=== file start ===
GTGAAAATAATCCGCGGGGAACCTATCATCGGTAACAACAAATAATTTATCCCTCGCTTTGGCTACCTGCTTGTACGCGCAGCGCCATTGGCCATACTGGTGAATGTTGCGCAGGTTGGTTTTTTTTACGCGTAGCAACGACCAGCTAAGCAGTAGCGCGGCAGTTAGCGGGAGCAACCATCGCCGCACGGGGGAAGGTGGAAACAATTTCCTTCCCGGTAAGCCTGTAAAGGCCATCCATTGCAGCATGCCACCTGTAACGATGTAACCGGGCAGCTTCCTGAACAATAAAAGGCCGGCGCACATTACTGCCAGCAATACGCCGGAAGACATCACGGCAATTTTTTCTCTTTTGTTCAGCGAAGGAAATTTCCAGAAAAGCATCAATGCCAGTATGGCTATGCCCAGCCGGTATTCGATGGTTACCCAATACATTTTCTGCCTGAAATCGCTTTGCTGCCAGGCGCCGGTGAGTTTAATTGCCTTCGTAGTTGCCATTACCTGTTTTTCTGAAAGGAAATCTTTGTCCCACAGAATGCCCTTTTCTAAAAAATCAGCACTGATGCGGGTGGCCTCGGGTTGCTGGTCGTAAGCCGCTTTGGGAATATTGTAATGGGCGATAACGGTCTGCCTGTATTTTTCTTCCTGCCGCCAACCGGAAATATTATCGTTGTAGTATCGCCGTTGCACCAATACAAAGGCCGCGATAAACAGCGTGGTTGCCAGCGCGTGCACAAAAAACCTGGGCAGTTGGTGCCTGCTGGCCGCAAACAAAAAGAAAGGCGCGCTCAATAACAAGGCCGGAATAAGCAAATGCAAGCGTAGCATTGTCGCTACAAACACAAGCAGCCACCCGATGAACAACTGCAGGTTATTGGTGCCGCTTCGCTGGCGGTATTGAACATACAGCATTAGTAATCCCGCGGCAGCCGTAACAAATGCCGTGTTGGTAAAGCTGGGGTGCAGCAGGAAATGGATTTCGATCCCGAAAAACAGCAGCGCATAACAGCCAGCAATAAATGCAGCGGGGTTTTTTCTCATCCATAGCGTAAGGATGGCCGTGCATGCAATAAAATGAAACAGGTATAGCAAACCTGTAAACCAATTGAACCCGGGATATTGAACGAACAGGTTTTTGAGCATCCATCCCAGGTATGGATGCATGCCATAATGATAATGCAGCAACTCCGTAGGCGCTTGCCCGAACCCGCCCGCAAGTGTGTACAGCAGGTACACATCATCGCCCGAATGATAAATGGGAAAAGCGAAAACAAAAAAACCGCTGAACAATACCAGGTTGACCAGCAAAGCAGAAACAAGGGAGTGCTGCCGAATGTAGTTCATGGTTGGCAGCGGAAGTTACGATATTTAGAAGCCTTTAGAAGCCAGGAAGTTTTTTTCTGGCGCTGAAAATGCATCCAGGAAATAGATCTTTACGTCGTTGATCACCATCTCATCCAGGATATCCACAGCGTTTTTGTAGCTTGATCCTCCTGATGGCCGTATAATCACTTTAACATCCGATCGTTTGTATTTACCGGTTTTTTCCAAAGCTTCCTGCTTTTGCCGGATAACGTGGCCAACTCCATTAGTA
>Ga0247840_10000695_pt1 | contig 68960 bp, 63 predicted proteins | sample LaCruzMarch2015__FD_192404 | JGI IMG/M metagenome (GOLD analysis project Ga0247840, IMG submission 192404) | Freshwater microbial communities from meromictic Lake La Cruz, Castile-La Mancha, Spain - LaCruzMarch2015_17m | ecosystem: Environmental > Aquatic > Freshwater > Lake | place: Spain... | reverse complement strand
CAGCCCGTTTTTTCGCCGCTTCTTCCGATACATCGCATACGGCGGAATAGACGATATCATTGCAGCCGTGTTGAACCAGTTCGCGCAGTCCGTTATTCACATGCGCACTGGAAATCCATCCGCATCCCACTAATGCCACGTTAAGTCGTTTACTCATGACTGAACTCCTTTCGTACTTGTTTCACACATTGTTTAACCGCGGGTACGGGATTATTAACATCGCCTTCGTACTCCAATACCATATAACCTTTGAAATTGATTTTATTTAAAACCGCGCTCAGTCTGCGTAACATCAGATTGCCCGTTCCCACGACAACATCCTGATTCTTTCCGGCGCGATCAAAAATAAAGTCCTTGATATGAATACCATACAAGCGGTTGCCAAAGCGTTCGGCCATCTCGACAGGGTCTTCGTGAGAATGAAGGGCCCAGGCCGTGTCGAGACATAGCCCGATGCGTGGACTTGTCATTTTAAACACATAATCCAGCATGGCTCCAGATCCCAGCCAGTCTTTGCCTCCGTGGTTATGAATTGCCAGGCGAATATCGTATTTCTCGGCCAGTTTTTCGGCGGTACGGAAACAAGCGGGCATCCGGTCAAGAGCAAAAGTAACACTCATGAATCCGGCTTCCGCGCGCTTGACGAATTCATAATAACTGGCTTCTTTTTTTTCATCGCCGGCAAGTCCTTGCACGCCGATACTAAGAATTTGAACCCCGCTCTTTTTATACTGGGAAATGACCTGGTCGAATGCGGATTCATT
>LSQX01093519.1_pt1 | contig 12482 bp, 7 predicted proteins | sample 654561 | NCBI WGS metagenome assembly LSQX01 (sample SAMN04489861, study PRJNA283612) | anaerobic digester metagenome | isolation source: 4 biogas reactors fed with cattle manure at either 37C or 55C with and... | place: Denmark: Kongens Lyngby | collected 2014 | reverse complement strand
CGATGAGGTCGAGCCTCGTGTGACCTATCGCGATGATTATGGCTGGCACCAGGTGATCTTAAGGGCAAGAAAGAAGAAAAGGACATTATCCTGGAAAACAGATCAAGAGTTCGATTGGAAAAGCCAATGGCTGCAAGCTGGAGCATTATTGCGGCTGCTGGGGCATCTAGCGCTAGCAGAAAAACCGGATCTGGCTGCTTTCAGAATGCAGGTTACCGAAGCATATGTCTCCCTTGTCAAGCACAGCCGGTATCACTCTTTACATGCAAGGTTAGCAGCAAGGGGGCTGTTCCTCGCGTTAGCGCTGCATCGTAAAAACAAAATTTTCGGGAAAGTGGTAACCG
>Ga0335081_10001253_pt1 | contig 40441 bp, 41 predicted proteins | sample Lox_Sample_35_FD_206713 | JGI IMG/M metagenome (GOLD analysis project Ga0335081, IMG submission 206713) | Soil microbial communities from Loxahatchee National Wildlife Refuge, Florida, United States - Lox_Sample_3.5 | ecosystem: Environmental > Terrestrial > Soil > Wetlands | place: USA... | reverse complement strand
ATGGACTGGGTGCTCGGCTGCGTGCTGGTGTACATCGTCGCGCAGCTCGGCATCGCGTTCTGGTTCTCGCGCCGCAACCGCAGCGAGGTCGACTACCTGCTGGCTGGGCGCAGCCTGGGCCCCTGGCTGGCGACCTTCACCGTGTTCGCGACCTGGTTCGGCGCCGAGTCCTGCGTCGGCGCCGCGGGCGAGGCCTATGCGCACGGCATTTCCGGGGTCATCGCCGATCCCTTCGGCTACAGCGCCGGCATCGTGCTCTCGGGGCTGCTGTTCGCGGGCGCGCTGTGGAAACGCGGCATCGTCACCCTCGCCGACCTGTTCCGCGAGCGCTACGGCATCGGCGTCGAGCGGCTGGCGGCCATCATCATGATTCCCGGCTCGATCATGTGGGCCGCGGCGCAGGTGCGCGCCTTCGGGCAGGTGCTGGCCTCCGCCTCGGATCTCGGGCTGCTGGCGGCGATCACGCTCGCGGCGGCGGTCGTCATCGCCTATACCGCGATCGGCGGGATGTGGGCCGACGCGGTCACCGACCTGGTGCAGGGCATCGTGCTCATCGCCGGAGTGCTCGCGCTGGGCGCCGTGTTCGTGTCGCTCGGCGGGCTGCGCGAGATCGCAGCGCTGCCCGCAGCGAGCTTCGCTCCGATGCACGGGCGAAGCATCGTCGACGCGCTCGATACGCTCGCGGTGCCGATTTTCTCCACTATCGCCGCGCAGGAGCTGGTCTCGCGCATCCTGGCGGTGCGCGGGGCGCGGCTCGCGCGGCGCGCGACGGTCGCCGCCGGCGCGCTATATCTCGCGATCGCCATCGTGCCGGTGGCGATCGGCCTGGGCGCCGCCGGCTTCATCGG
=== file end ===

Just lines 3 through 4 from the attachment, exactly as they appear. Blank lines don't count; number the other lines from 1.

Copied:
CAGCCCGTTTTTTCGCCGCTTCTTCCGATACATCGCATACGGCGGAATAGACGATATCATTGCAGCCGTGTTGAACCAGTTCGCGCAGTCCGTTATTCACATGCGCACTGGAAATCCATCCGCATCCCACTAATGCCACGTTAAGTCGTTTACTCATGACTGAACTCCTTTCGTACTTGTTTCACACATTGTTTAACCGCGGGTACGGGATTATTAACATCGCCTTCGTACTCCAATACCATATAACCTTTGAAATTGATTTTATTTAAAACCGCGCTCAGTCTGCGTAACATCAGATTGCCCGTTCCCACGACAACATCCTGATTCTTTCCGGCGCGATCAAAAATAAAGTCCTTGATATGAATACCATACAAGCGGTTGCCAAAGCGTTCGGCCATCTCGACAGGGTCTTCGTGAGAATGAAGGGCCCAGGCCGTGTCGAGACATAGCCCGATGCGTGGACTTGTCATTTTAAACACATAATCCAGCATGGCTCCAGATCCCAGCCAGTCTTTGCCTCCGTGGTTATGAATTGCCAGGCGAATATCGTATTTCTCGGCCAGTTTTTCGGCGGTACGGAAACAAGCGGGCATCCGGTCAAGAGCAAAAGTAACACTCATGAATCCGGCTTCCGCGCGCTTGACGAATTCATAATAACTGGCTTCTTTTTTTTCATCGCCGGCAAGTCCTTGCACGCCGATACTAAGAATTTGAACCCCGCTCTTTTTATACTGGGAAATGACCTGGTCGAATGCGGATTCATT
>LSQX01093519.1_pt1 | contig 12482 bp, 7 predicted proteins | sample 654561 | NCBI WGS metagenome assembly LSQX01 (sample SAMN04489861, study PRJNA283612) | anaerobic digester metagenome | isolation source: 4 biogas reactors fed with cattle manure at either 37C or 55C with and... | place: Denmark: Kongens Lyngby | collected 2014 | reverse complement strand